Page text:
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    What you wrote isn't really an HPI. It's more like a PMH, but in a story rather than list format. The HPI is supposed to expand upon the chief complaint. If the patient doesn't give you enough info, you need to ask the appropriate questions until you get the whole story.

    What was this patient's chief complaint?
  5. StickMe

    StickMe Registered Loser

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    Here's how I learned to do an HPI. Yes, it's subjective information but it doesn't have to be the patient's "Story."

    HPI:
    Identifying information: age, gender, history of serious illnesses/diseases
    Attributes of Chief Complaint: duration, location, severity, quality, setting, what makes it better, what makes it worse, associated symptoms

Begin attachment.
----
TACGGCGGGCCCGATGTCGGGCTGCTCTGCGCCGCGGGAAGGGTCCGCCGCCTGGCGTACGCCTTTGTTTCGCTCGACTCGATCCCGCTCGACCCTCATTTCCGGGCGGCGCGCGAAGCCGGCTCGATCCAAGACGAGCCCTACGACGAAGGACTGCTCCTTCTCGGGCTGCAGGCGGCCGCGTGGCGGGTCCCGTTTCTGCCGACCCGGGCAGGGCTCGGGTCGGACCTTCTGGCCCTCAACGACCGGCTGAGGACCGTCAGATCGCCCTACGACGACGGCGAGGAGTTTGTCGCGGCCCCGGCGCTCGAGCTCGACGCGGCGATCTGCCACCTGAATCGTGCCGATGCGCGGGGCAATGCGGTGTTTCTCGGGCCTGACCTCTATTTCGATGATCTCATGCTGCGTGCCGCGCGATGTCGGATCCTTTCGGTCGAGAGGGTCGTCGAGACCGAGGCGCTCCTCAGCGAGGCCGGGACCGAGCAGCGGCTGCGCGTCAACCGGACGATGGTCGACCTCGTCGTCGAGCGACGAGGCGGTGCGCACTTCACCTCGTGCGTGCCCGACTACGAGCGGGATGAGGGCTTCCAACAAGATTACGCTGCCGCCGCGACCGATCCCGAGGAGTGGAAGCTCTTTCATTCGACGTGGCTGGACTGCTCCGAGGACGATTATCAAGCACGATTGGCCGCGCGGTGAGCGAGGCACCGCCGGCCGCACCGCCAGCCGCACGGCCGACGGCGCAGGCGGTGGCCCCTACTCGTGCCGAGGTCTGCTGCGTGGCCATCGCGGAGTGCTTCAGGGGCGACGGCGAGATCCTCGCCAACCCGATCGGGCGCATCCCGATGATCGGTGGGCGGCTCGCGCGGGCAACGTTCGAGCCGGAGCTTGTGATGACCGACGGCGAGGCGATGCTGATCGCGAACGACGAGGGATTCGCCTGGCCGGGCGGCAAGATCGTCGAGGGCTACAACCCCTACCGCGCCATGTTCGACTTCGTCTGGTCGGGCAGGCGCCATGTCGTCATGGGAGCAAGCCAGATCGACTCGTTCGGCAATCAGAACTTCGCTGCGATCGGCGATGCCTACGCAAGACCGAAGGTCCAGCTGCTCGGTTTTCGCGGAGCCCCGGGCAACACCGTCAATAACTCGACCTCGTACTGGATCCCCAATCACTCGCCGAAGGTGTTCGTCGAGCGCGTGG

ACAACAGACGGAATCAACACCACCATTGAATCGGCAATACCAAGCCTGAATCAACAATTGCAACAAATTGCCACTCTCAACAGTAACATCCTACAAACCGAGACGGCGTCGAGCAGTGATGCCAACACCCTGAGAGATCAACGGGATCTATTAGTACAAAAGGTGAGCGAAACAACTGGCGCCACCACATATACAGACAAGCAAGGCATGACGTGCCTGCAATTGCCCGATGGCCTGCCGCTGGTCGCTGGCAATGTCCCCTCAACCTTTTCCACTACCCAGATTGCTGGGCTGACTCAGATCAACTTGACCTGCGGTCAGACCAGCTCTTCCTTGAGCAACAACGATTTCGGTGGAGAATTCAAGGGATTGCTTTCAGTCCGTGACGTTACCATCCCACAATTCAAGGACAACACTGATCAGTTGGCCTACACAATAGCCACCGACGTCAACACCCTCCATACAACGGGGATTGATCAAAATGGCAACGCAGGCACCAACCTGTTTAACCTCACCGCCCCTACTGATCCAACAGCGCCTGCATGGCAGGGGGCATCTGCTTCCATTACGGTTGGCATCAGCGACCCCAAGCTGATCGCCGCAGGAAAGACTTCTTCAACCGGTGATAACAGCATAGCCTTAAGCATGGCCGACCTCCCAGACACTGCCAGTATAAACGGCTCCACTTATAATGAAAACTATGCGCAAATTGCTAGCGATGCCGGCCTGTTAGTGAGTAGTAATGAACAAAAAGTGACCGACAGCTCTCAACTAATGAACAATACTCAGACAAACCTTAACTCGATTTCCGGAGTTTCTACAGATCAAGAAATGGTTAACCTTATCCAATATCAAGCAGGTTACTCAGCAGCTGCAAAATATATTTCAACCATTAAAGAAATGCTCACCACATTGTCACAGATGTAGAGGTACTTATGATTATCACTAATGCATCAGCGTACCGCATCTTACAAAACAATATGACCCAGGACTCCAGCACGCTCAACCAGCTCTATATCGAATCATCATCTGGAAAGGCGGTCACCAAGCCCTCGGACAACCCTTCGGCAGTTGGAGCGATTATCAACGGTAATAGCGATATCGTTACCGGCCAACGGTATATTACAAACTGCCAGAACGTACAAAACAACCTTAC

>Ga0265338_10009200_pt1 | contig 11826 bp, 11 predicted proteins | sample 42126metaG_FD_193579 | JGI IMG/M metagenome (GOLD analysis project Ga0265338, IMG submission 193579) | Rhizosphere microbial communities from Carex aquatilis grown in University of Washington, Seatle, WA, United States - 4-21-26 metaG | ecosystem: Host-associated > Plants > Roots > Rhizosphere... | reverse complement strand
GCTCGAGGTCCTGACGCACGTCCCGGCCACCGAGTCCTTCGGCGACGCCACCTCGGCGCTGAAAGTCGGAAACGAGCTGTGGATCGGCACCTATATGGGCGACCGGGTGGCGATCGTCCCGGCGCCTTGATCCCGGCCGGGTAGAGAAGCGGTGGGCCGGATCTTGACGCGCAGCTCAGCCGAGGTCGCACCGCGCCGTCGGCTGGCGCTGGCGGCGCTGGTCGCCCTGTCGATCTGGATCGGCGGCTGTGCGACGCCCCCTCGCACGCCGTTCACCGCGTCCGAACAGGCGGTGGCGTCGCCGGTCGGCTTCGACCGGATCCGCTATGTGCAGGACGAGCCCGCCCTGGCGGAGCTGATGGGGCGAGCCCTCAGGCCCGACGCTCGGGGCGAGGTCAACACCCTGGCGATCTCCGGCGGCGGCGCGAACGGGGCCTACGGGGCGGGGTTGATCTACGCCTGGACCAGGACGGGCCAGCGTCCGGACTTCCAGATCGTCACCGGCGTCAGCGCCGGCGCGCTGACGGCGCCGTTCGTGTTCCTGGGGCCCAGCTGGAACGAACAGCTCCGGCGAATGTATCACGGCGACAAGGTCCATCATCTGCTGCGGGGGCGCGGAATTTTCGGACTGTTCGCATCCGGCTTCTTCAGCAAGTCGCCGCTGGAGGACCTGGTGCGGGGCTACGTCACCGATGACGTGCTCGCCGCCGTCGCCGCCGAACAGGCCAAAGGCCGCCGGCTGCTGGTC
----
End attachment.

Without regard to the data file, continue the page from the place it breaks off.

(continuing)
Identify Risk Factors: (personally not too sure about this subsection.)
    Pertinent Positives and Negatives:

    Mrs. Smith is a 42 year old White Female with Type 2 DM presenting today with R ear pain x 4 days. Patient describes pain as constant with a level of 7. She was at a party and was in a hot tub approximately one week ago. Takes tylenol for the pain and warm compresses. Also complains of purulent discharge from R ear. Complains of some hearing loss to R ear. No vision changes or facial weakness.

    Take the patient's story and include what the medical team wants to know while leaving out the filler as much as possible.
  6. YouDontKnowJack

    YouDontKnowJack I no something you don't

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    essentially, there was no real CC. We were just there for a check up & for practice.

    my case was a hard one.
    my pt is 86y.o. Broke her wrist and knee like 3 years ago. She moved into the nursing home just half a year ago, and we were just there to interview her.